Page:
Teachers want access to more technology in the classroom

Teachers want access to more technology in the classroom

A nation wide survey conducted last year discovered that teachers want more technology in the classroom. Access to computers seems to be high and a lot of teachers are using websites, images and other media in their daily classroom routine.

However the problem, according to the survey, is that teachers feel they don’t have access to the “right” kinds of technology. The biggest barrier to technology, unsurprisingly, was budget constraints.

Teachers have their hearts in the right place. Most teachers cite ‘motivating students’ as their reason for wanting more technology in the classroom.

What surprised me was that 943% of teachers believed that interactive whiteboards ‘enrich’ classroom education. I understand the limitations of classroom technology and also the often low levels of training teachers have in using technology in the classroom. Particularly, teachers aren’t always well versed in areas like the internet and social media. However, I cannot fathom why interactive whiteboards (a 20+ year old technology) is still desired in a classroom environment.  I had access to them over 10 years ago and nobody in my school was interested in using them. Their application, quite honestly, is limited.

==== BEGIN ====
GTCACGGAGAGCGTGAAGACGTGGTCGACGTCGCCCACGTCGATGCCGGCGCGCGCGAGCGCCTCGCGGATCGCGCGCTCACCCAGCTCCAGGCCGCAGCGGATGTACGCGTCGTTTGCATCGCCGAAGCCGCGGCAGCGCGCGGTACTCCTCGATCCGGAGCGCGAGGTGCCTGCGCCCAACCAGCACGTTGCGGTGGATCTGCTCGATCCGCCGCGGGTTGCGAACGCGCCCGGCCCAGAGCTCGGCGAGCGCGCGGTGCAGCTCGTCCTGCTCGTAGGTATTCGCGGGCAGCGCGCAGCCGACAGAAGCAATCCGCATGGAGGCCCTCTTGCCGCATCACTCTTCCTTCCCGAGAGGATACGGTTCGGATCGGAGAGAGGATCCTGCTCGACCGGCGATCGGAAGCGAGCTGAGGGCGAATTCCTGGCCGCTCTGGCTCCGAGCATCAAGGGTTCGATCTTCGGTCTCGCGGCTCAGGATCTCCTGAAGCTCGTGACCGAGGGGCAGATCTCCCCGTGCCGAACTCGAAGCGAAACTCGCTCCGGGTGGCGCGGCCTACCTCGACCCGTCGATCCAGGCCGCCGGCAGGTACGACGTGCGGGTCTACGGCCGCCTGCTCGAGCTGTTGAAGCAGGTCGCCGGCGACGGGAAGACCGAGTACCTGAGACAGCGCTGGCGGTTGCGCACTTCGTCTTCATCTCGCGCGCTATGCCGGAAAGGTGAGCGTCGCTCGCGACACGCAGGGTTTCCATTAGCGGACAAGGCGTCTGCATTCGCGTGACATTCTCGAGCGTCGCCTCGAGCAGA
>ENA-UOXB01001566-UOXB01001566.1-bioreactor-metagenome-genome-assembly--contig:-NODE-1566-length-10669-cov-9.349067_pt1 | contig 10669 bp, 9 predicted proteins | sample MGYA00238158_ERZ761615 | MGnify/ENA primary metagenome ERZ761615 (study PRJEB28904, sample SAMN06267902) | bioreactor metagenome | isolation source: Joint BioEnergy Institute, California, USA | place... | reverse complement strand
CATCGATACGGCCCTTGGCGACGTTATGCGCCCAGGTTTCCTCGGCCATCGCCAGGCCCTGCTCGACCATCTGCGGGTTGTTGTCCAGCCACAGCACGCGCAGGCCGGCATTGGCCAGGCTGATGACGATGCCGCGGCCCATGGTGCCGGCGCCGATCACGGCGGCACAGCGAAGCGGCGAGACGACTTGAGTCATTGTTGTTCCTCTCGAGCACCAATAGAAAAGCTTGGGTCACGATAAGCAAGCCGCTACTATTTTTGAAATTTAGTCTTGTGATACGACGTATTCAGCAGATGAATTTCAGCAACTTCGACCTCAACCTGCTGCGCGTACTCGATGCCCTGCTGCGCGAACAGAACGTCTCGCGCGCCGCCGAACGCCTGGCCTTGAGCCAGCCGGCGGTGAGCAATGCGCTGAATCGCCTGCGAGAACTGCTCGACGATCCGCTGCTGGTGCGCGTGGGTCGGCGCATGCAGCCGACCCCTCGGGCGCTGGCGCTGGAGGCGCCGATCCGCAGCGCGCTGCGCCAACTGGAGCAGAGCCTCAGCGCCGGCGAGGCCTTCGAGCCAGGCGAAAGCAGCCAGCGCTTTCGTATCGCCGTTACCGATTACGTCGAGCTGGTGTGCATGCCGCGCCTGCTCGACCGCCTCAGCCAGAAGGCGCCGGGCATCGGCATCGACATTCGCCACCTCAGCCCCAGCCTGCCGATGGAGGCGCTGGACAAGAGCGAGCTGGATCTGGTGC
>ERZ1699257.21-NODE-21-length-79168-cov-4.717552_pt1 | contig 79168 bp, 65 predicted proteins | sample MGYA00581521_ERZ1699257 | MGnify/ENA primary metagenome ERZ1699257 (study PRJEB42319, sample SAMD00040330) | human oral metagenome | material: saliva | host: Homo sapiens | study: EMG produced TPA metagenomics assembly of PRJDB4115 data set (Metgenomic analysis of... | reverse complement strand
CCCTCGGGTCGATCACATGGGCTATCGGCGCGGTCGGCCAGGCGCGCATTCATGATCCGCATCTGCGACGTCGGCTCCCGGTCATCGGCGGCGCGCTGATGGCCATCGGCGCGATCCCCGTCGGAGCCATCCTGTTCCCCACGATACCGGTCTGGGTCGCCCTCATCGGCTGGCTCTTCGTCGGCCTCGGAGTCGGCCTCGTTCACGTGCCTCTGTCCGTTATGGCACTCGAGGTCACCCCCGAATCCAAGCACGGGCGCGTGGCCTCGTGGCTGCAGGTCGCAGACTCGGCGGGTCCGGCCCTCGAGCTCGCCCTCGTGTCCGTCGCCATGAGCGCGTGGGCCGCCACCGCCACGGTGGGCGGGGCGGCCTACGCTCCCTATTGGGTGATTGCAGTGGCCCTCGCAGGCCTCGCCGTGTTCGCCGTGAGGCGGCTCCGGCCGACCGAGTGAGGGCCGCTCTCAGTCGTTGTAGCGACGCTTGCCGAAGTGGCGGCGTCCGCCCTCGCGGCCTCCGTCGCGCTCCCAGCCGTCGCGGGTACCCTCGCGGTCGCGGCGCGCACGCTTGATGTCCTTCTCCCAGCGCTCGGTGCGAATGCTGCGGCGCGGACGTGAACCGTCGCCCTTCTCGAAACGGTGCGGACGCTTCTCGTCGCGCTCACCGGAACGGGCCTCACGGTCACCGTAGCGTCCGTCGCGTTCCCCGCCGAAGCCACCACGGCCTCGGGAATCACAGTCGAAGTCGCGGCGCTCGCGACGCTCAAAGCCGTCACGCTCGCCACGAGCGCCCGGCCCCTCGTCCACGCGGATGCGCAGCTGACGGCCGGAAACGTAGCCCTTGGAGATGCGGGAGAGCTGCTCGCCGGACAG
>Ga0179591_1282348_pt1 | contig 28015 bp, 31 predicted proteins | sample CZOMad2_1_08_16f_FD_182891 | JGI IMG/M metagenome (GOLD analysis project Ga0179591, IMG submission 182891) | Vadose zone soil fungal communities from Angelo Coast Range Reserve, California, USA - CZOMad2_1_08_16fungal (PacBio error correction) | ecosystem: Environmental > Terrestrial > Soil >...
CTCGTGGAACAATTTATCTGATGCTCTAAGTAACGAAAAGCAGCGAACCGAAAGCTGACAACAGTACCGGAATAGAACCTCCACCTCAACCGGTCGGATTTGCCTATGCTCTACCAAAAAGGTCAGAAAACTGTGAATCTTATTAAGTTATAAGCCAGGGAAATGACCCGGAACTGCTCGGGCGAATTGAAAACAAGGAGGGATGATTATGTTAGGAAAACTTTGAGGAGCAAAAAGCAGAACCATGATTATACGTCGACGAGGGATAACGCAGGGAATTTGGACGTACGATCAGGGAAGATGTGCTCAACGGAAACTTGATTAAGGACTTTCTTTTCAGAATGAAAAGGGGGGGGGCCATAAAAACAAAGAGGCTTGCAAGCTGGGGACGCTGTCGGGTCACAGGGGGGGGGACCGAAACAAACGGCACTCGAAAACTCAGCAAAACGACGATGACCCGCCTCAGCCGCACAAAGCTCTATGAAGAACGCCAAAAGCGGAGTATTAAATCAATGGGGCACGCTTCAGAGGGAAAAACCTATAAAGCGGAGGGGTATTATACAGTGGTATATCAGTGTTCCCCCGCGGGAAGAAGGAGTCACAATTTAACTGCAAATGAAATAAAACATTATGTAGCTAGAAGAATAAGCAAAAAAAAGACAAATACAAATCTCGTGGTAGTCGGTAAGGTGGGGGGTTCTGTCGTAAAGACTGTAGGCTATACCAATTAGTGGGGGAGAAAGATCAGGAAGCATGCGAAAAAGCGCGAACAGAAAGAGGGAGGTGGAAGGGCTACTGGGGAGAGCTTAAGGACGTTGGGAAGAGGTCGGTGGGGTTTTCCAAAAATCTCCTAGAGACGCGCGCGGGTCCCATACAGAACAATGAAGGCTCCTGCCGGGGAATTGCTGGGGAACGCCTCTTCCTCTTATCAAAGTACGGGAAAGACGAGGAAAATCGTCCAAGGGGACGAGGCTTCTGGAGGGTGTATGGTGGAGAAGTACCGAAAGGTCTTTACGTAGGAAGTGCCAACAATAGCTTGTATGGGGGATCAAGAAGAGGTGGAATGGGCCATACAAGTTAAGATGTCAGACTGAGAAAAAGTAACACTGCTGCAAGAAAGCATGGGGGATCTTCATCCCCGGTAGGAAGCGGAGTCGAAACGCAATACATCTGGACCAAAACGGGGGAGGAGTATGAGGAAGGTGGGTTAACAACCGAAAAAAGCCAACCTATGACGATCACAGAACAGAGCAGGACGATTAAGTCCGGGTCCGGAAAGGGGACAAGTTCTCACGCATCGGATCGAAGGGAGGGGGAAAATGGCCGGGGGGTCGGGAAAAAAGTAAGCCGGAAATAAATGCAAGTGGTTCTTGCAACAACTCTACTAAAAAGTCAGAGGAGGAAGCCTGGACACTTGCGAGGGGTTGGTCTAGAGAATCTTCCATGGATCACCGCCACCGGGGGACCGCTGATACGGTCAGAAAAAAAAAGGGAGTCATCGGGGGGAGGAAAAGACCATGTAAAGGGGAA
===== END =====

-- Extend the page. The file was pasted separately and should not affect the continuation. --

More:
Overcoming budget is an understandable problem. One idea might be to apply a BYOT (bring your own technology) attitude. Allowing students to bring mobile devices to class – and use them directly for learning – will help raise motivation levels. Also, students are more likely to enjoy using computers (internet and social media) than they are using interactive whiteboards.

Teachers should start moving towards a more participatory methodology for learning. Provide students with the basic ideas or questions and let them use the resources that they’re comfortable with (online environments) and it might be surprising what they can produce.

Perhaps the problem in modern education is that we’re too focused on telling students what tools they can use to solve problems (such as learning, knowledge acquisition and skills building). Instead, let them choose their own tools. Why can’t a pyramid be modeled in Minecraft? Why can’t student presentations be done via youtube?

The best part is that teachers don’t even have to think of tools that students might choose. Students will do that! Technology? Not a problem, students will use the technology they have and whatever they’re comfortable with. Teenagers are happy to work when doing so on their own terms. Whatever students are studying, just give them core ideas and let them figure out the rest. Study after study proves that student will work when they work for themselves.

Motivation goes up. Creativity goes up. Original content and content creation goes up … all without the teacher lifting a finger.

Win!

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